• Rick says:

      We’ll see what we can do – but unfortunately I’ve never been able to make deals happen at will – they kind of happen when they want to!

      With that said, I may ask some of you to send in some leads we’re working on and Michelle will call them – if it ends up being legal!

  20. nancy weber says:

    I’ll see properties that are under Trusts. Who usually do you contact when properties are in Trust? Maybe go over what a Trust is and who usually are involved in a Trust.

    Also I’ve run into heirs who find it very expensive ($1000.00) to put the property into their names. They don’t want to spend the money, so they let it go to sale. Is there any way around that?


    • Rick says:

      Sure. You can contact the Trustee, who is sometimes the beneficiary also. If not you can ask them to pass a message to the beneficiary.

      Also, find out who lives at the property, and possibly who deeded that property to the trust in the first place. This can lead you to the beneficiary, who makes all the decisions.

      Not sure why it would be $1000 to put the property into their names? Yes, you can certainly take over their position in the property and pay them some cash, then get the property put into your name. I’ll go over how I’ve done that before.

  21. jimmy keller says:

    rick is there a list of forclosures or a website we can all visit to find these sellers that isnt like pulling teeth? lthe sucks i’m not sure why you reccomended it in the first place, they didnt have any usefull inforemation and it took me 4 months to get a refund. i need somethinf i can use, do you still have those lists you had for $99? yhats what i need, thanx

    • Rick says:

      What was wrong with the lists? I’ve found them accurate. I’ve mentioned that they ARE NOT updated however, and that you will need to pull the owner name and address from the county website as they are not usually included.

      I hope you did not sign up for their training, as I DO NOT recommend that.

      If it were so easy to get a list of foreclosures from a website with everything served up on a silver platter, this would no longer be the opportunity it is – everyone would be doing it. By just using a little ingenuity though, you can take lists, or lists you can find from the county directly online, enhance them, and start contacting the owners.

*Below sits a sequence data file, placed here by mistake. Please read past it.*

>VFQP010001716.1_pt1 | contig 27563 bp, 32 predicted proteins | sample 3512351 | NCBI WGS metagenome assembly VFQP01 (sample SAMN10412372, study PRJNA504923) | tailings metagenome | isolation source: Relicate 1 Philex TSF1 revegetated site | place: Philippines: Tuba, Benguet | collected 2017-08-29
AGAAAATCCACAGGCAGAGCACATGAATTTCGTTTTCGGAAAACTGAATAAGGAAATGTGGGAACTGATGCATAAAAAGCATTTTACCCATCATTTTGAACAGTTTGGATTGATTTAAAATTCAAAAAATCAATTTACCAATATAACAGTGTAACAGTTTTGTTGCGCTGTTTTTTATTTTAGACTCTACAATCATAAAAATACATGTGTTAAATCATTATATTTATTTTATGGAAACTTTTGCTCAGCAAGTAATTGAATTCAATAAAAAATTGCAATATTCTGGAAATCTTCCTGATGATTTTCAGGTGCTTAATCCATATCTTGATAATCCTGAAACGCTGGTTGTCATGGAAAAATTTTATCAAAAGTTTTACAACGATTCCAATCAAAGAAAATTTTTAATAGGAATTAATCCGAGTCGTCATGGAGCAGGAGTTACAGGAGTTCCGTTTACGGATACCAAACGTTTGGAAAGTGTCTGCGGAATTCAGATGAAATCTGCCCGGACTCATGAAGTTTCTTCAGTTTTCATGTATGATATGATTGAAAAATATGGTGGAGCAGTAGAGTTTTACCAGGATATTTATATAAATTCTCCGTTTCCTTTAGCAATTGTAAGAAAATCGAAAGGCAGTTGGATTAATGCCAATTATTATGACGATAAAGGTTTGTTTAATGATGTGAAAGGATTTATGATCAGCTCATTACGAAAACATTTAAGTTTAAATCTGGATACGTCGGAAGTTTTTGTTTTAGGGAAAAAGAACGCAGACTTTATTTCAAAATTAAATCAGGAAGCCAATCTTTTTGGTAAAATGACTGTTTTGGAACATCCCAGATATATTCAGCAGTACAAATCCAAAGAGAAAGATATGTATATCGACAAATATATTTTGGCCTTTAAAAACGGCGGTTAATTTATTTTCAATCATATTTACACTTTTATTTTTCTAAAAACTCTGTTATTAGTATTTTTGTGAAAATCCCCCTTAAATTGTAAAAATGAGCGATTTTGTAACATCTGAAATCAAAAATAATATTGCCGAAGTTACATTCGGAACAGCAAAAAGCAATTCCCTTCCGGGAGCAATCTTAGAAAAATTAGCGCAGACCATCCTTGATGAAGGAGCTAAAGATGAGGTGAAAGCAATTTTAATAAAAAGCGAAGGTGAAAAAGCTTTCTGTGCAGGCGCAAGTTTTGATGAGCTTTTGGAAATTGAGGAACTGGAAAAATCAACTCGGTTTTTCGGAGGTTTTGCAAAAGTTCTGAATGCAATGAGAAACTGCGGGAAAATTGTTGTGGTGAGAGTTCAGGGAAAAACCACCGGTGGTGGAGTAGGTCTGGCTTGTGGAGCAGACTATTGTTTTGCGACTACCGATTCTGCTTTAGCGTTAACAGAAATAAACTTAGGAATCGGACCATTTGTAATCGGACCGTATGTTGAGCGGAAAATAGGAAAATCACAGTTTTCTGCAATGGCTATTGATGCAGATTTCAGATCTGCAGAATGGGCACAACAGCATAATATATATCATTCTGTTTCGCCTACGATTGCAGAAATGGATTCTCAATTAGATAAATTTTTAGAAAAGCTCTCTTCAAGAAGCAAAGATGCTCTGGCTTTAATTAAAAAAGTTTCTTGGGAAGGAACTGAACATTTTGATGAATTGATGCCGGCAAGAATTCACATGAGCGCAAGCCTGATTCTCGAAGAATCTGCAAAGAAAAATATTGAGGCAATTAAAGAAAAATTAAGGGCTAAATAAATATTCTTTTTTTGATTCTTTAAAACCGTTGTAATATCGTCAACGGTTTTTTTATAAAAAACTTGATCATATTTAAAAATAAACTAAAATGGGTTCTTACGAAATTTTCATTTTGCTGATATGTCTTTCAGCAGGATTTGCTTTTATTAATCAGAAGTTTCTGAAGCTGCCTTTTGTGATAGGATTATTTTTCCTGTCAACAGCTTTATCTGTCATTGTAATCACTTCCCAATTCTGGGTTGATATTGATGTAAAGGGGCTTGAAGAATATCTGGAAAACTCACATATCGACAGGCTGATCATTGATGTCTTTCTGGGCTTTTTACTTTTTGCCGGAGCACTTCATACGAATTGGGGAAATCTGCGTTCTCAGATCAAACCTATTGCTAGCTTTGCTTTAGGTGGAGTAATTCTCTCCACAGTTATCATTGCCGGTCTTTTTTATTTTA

Once you’ve made some money, you can automate everything with the software found here:

  22. Charlotte Lucchesi says:

    Are there any state restrictions to doing this in other states from the one where you formed your LLC? CA charges 800.00 for a foreign LLC/Corp to do business there. Could you get the property in your name and then deed it to an LLC/Corp? Hope this makes sense.

    • Rick says:

      I’m not aware of anything there, except that if you are going to do business extensively in a state other than where you’ve filed, I’ve been told to file for “foreign corporation” status in the state you’re doing business. It’s not a big deal in my experience.

      Ah, I see you just mentioned that and CA is very expensive.

      I think the main reason for doing that is that you may not have “standing” in court if you should need it unless you’re registered as a foreign corp.

      I think the answer might be, that you shouldn’t need to file if you’re only doing 1 or 2 deals there, then if you want to keep doing business there you’ll just have to bite the bullet and pay the $800, it should be a small expense compared to what you’re making.

      NOT LEGAL ADVICE just my experience.

  23. Alisha says:

    Hi Rick I live in CA and have tried to deedgrab here and every time I send out letters to home owners the ones who do call are always wanting to just stay in their homes…what are some ideas to really motivate them to want to move on?? or what could I possibly do for them and keep them in their home but still make some $$$. Thanks Alisha

    • Rick says:

      If this is what you’re finding, maybe you should concentrate on sending letters only to people who don’t live in the properties (their mailing address is different than the property address).

      You can get the owner’s mailing address in California from

      It’s hard to motivate someone to do something they don’t want to do…and I don’t recommend doing deals with people and letting them remain in the home, it’s too risky today with new laws being passed.

      Concentrate on those properties where the owner doesn’t live there – you’ll like the results.